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‘A Swift Night Out’: PVAS hosts national event at Shepherd University tower

By Staff | Aug 16, 2019

Pictured (l. to r.) are Jim Schmitt, Schmitt Construction Company; Katelyn Walters, PVAS conservation and land manager; and Suzanne Offutt, PVAS president. Courtesy photo

SHEPHERDSTOWN — On Saturday night, 35 community members gathered at the 30-foot chimney swift tower on the edge of Shepherd University’s campus, to celebrate “A Swift Night Out” with the Panhandle Valley Audubon Society.

The celebration “is a continent-wide effort to raise awareness about and encourage interest in Chimney Swifts and Vaux’s Swifts,” according to PVAS.

“This is our first year finally hosting the event at our tower,” said PVAS Land and Conservation Manager K.C. Walters. “We scouted out where the current group of chimney swifts were last night.”

Walters’ intern from West Virginia University, Liz Janelle, was part of that scouting process, and said the current group of 280 chimney swifts migrating to South America had settled in Panhandle Pedal and Paddle’s chimney. Because of this discovery, the majority of the event was held in town.

“People met here at the beginning, to get their ice cream sundaes, and then went to Panhandle Pedal and Paddle to count the chimney swifts,” Walters said. “For years, we’ve had birders in town count the swifts ever year. In one night, 1,500 to 1,700 swifts used to rest at Sara Cree Hall.”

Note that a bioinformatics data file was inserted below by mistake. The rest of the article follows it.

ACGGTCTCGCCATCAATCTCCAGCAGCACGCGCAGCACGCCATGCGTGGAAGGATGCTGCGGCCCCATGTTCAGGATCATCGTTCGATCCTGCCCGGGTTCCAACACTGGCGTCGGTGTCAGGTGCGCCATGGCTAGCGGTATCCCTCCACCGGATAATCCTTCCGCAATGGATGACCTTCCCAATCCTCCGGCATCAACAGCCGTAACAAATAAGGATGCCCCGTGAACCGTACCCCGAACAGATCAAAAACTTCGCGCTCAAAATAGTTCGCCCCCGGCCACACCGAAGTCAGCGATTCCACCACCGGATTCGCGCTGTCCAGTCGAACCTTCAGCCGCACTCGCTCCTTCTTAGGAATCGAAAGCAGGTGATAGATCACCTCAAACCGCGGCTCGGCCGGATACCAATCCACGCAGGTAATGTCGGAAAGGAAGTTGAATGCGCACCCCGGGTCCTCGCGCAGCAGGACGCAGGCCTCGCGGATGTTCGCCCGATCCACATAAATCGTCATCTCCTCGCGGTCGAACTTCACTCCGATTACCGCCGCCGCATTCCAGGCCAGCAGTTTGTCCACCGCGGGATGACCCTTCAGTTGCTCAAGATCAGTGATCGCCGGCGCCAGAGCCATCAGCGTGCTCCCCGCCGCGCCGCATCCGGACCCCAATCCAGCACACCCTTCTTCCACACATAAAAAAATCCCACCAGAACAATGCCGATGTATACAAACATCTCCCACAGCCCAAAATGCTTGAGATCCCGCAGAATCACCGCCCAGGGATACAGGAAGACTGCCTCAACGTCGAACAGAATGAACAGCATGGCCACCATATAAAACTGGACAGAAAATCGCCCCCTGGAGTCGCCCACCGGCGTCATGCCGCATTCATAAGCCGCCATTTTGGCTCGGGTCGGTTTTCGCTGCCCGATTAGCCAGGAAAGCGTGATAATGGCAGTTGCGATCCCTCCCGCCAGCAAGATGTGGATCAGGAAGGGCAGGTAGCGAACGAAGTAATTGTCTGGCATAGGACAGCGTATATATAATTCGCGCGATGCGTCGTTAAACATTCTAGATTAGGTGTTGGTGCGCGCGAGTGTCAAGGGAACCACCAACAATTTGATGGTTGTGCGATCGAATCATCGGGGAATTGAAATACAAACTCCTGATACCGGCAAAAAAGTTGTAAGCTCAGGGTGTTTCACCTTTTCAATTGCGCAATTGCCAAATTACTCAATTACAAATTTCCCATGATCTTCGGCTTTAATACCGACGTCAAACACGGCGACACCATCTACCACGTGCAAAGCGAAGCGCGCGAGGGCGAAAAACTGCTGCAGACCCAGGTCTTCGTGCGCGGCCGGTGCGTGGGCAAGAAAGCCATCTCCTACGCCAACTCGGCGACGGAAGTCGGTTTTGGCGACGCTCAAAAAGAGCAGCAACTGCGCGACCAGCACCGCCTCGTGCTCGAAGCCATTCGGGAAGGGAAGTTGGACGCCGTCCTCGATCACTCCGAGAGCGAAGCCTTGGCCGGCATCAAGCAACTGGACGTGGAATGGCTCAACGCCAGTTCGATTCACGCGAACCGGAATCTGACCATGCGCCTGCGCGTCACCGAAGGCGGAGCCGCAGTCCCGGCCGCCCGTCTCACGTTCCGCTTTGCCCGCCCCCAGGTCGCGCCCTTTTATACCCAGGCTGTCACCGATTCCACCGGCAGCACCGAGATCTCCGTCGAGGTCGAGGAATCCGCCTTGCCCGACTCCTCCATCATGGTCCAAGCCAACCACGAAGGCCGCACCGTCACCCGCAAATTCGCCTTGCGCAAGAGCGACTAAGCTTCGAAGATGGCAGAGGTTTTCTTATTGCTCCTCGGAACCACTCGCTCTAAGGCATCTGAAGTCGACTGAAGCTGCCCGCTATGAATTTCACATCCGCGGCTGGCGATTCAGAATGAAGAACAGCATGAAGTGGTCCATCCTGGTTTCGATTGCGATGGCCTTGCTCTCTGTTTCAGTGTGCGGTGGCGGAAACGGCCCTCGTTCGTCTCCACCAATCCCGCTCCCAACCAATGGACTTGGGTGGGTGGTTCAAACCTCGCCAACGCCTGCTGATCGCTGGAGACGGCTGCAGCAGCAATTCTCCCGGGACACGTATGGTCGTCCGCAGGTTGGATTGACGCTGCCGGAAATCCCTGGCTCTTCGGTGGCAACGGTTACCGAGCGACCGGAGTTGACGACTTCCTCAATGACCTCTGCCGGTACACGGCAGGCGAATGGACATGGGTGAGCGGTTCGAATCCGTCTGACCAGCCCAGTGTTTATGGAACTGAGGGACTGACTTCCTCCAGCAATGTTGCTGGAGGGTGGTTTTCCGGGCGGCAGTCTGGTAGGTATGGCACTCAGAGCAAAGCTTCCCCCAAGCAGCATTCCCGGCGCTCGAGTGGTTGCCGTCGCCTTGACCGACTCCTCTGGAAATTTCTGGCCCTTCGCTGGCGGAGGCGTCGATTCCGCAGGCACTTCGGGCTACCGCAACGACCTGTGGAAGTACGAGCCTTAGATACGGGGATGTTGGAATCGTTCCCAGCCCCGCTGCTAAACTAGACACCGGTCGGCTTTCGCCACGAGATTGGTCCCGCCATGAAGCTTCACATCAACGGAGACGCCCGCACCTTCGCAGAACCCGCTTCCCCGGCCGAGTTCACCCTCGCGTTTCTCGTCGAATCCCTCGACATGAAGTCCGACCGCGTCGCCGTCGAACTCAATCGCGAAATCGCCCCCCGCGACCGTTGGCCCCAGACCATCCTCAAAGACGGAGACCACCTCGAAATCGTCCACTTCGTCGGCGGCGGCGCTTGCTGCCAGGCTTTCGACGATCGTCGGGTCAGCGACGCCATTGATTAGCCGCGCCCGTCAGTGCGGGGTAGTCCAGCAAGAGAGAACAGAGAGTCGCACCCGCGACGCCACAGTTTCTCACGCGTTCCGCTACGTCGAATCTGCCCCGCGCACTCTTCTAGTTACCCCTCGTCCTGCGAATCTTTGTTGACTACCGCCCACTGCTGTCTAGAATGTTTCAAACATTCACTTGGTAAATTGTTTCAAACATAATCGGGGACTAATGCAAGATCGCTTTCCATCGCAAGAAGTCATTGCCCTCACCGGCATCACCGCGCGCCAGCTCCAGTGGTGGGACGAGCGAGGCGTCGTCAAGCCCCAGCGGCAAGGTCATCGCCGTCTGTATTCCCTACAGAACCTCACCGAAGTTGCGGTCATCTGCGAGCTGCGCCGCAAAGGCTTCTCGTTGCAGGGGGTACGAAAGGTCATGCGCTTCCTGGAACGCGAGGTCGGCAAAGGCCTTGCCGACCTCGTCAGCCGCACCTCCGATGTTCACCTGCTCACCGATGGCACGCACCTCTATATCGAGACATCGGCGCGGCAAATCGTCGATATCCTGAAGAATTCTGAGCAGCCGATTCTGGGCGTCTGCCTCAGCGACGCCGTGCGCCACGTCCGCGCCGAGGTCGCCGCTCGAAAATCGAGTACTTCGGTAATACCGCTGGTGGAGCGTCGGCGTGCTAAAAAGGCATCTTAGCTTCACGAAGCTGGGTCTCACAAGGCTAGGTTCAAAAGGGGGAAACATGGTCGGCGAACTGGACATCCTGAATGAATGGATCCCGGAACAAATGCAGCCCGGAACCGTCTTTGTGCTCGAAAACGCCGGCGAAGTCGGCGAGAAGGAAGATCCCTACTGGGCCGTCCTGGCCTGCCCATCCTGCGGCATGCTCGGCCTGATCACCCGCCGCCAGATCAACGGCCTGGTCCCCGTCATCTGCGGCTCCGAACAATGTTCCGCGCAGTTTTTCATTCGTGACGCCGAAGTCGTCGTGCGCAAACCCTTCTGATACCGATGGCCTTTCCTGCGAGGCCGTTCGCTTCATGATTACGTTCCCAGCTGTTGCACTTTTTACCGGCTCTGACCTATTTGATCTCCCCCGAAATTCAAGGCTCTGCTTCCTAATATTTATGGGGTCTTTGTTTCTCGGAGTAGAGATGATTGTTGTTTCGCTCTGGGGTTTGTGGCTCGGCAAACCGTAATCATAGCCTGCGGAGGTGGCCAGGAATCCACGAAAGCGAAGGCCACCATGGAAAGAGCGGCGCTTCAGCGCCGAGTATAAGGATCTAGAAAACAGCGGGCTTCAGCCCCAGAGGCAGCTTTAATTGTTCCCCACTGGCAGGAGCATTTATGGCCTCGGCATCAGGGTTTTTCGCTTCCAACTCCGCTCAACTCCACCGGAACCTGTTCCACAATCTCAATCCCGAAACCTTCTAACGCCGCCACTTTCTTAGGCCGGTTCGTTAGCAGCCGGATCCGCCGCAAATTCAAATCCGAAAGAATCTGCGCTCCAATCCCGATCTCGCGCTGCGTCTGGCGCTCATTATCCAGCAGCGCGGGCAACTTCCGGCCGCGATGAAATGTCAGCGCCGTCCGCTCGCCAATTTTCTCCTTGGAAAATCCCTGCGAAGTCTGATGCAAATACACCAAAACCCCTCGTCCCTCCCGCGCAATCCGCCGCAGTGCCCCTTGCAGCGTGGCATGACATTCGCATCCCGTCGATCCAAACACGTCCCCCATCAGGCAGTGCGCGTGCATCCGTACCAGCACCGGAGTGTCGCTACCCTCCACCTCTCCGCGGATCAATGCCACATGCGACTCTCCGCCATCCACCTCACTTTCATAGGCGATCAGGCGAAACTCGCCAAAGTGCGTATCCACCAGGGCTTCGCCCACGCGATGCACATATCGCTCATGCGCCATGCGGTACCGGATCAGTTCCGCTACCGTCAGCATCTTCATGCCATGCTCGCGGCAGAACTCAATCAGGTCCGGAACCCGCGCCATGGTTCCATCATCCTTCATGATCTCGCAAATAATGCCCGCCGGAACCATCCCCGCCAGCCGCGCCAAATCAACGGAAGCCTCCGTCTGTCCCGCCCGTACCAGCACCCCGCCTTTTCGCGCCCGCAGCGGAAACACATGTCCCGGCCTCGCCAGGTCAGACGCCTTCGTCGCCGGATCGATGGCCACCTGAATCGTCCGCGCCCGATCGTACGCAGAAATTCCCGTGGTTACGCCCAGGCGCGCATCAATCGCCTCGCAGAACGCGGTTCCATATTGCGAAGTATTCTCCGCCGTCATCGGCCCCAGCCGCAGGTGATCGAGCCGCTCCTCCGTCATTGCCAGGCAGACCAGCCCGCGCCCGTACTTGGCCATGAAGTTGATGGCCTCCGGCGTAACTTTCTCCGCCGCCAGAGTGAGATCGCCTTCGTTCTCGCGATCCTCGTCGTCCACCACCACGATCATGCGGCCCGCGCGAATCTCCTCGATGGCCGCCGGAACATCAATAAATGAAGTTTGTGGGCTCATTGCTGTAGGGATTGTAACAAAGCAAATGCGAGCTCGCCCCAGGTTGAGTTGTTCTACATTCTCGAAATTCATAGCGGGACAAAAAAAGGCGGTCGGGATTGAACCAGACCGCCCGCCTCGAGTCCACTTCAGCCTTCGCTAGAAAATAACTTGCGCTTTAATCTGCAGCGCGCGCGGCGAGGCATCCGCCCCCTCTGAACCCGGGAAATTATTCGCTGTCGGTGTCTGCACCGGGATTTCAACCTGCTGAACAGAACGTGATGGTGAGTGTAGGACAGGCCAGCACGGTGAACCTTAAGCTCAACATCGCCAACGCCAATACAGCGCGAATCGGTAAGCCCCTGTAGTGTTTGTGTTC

Despite the birds’ current location, Walters said she anticipates future groups will find Shepherd’s tower, as the migrating season continues through September. While Saturday’s event counted the birds at the beginning of the season, a second chimney swift count will be held during the season’s peak, on the second weekend in September.

According to Shepherd University biology professor Sher Hendrickson, this was her first time counting chimney swifts. Now that the tower is built, she intends to use it in her ornithology and biology classes.

“We’re going to bring the biology class out this fall to help us join the count,” Hendrickson said, mentioning this won’t be the first time her students have benefited from PVAS. “We’ve been working together for a few years,” Hendrickson said. “We first met, because when I started the ornithology class, there hadn’t been an ornithology class at Shepherd in 20 years. PVAS supported us, and encouraged us to use some of their properties for the class. PVAS members also taught some of the ornithology labs, which was an opportunity for my students to meet people in the fields where they want to get employed.”

For Janelle, who is a senior animal and nutritional sciences major, working with PVAS has opened her mind to working in a number of areas in ecology.

“I’ve learned a lot this summer. It’s definitely given me a better perspective on what this field has to offer after I graduate,” Janelle said.